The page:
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Welsh Road facts for kids

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The Welsh Road, also known as the Welshman's Road or the Bullock Road, was a drover's road running through the English Midlands, used for transporting cattle from North Wales to the markets of South East England.

Drovers and their herds would follow the line of Watling Street from Shrewsbury and over Cannock Chase to Brownhills, from where the Welsh Road ran through Stonnall, Castle Bromwich, Stonebridge, Kenilworth, Cubbington, Offchurch, Southam, Priors Hardwick, Boddington, Culworth, Sulgrave, Syresham, Biddlesden, and Buckingham.

The age of the route is not known. The parish records of Helmdon record money being given in 1687 "to a poor Welshman who fell sick on his journey driving beasts to London", but many lengths of the road coincide with parish or manorial boundaries, suggesting that it probably formed an ancient trackway dating to the pre-Roman era.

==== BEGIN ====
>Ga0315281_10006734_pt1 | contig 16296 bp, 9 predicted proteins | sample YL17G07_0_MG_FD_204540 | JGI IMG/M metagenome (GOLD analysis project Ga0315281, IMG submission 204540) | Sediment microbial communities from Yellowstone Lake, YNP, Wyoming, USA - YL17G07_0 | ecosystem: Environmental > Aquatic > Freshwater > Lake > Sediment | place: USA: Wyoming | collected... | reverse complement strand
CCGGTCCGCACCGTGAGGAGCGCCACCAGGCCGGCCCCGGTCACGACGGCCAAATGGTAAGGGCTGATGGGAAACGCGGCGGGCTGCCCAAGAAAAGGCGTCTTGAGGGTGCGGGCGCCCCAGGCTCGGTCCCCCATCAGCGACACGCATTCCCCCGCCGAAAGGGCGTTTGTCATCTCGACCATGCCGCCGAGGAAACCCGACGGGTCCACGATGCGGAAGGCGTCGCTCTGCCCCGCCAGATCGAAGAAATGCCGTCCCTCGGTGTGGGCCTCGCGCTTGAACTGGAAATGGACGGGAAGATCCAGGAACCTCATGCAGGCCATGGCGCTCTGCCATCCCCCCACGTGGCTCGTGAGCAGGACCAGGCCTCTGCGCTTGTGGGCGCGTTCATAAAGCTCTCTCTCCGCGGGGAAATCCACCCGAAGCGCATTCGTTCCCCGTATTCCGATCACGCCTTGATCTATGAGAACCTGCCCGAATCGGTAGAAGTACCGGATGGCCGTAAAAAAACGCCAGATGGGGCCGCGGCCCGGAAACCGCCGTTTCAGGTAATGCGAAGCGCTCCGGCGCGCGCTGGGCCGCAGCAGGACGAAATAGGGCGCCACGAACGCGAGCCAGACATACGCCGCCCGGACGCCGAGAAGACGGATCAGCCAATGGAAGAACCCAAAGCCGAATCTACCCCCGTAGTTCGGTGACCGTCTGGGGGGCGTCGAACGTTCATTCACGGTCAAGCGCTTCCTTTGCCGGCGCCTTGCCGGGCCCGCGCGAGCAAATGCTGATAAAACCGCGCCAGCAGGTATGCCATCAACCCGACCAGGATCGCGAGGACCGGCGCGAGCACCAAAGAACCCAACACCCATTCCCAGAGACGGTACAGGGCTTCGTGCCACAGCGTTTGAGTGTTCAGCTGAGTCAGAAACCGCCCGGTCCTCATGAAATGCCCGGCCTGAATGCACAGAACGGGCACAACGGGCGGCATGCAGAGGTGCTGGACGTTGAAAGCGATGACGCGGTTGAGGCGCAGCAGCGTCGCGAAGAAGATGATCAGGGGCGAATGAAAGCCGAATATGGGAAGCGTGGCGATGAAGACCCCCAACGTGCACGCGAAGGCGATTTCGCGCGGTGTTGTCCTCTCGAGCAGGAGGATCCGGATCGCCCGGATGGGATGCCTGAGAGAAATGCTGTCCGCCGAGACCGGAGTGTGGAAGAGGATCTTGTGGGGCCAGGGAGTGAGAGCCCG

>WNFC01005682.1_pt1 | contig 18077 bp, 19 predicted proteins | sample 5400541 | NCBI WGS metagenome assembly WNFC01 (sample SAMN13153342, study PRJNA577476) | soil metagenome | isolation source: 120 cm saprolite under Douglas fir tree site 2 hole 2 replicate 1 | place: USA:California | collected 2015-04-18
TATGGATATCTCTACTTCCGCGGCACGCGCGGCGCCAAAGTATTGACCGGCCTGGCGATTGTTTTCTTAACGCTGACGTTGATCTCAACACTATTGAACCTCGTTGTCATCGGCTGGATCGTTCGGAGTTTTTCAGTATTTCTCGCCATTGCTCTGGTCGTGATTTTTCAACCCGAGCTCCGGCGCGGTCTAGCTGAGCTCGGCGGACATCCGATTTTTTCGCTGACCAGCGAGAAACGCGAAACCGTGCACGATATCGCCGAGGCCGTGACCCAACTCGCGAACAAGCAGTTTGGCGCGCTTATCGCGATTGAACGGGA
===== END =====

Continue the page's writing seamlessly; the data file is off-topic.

The northern section of the route from Brownhills to Stonebridge was made a turnpike by the Broughton, Chester and Stonebridge Turnpike Trust in 1759, becoming better known as the Chester Road. This part of the route is now broadly followed by the A452. South of Kenilworth the route remained unturnpiked and is now largely followed by minor roads and footpaths, often still referred to as the "Welsh Road".

The A550, running 6 miles from Eastham to Queensferry, is also called the Welsh Road. It links the conurbations of Merseyside in England and Deeside in Wales.

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